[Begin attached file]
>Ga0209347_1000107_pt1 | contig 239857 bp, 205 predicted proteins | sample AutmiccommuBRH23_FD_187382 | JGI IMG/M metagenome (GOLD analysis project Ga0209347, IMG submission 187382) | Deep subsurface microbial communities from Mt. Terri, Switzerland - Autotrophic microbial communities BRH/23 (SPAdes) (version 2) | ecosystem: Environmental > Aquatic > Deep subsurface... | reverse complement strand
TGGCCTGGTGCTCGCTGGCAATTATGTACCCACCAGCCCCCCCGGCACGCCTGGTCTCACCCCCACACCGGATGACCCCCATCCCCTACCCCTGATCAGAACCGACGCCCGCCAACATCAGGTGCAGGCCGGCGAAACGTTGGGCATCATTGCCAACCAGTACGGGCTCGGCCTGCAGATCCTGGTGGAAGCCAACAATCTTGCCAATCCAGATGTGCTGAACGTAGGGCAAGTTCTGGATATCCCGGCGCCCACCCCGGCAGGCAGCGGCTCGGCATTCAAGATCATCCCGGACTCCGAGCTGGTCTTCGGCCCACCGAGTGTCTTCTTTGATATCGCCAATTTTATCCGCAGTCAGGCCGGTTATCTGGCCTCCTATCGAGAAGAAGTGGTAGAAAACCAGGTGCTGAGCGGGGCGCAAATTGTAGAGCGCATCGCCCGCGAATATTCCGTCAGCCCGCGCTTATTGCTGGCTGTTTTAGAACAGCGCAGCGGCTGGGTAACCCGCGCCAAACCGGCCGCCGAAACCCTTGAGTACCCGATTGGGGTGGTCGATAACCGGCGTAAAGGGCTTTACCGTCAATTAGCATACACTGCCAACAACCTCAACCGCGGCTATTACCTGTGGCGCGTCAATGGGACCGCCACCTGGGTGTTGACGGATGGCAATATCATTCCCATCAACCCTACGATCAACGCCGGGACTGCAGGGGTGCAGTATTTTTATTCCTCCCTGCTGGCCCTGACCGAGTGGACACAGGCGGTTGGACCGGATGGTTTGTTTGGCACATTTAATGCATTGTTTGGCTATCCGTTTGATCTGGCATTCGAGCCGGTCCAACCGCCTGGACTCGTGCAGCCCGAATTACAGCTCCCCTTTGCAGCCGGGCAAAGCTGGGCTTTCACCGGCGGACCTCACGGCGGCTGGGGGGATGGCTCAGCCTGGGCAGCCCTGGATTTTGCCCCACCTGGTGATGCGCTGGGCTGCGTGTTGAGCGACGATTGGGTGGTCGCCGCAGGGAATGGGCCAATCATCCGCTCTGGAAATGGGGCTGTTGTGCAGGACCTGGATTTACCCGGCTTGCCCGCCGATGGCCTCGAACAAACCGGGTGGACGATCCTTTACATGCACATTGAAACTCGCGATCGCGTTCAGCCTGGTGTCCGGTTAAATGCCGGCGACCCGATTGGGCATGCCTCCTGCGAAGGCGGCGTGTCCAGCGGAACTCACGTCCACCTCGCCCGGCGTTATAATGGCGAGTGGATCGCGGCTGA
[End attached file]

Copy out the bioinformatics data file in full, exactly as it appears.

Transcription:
>Ga0209347_1000107_pt1 | contig 239857 bp, 205 predicted proteins | sample AutmiccommuBRH23_FD_187382 | JGI IMG/M metagenome (GOLD analysis project Ga0209347, IMG submission 187382) | Deep subsurface microbial communities from Mt. Terri, Switzerland - Autotrophic microbial communities BRH/23 (SPAdes) (version 2) | ecosystem: Environmental > Aquatic > Deep subsurface... | reverse complement strand
TGGCCTGGTGCTCGCTGGCAATTATGTACCCACCAGCCCCCCCGGCACGCCTGGTCTCACCCCCACACCGGATGACCCCCATCCCCTACCCCTGATCAGAACCGACGCCCGCCAACATCAGGTGCAGGCCGGCGAAACGTTGGGCATCATTGCCAACCAGTACGGGCTCGGCCTGCAGATCCTGGTGGAAGCCAACAATCTTGCCAATCCAGATGTGCTGAACGTAGGGCAAGTTCTGGATATCCCGGCGCCCACCCCGGCAGGCAGCGGCTCGGCATTCAAGATCATCCCGGACTCCGAGCTGGTCTTCGGCCCACCGAGTGTCTTCTTTGATATCGCCAATTTTATCCGCAGTCAGGCCGGTTATCTGGCCTCCTATCGAGAAGAAGTGGTAGAAAACCAGGTGCTGAGCGGGGCGCAAATTGTAGAGCGCATCGCCCGCGAATATTCCGTCAGCCCGCGCTTATTGCTGGCTGTTTTAGAACAGCGCAGCGGCTGGGTAACCCGCGCCAAACCGGCCGCCGAAACCCTTGAGTACCCGATTGGGGTGGTCGATAACCGGCGTAAAGGGCTTTACCGTCAATTAGCATACACTGCCAACAACCTCAACCGCGGCTATTACCTGTGGCGCGTCAATGGGACCGCCACCTGGGTGTTGACGGATGGCAATATCATTCCCATCAACCCTACGATCAACGCCGGGACTGCAGGGGTGCAGTATTTTTATTCCTCCCTGCTGGCCCTGACCGAGTGGACACAGGCGGTTGGACCGGATGGTTTGTTTGGCACATTTAATGCATTGTTTGGCTATCCGTTTGATCTGGCATTCGAGCCGGTCCAACCGCCTGGACTCGTGCAGCCCGAATTACAGCTCCCCTTTGCAGCCGGGCAAAGCTGGGCTTTCACCGGCGGACCTCACGGCGGCTGGGGGGATGGCTCAGCCTGGGCAGCCCTGGATTTTGCCCCACCTGGTGATGCGCTGGGCTGCGTGTTGAGCGACGATTGGGTGGTCGCCGCAGGGAATGGGCCAATCATCCGCTCTGGAAATGGGGCTGTTGTGCAGGACCTGGATTTACCCGGCTTGCCCGCCGATGGCCTCGAACAAACCGGGTGGACGATCCTTTACATGCACATTGAAACTCGCGATCGCGTTCAGCCTGGTGTCCGGTTAAATGCCGGCGACCCGATTGGGCATGCCTCCTGCGAAGGCGGCGTGTCCAGCGGAACTCACGTCCACCTCGCCCGGCGTTATAATGGCGAGTGGATCGCGGCTGA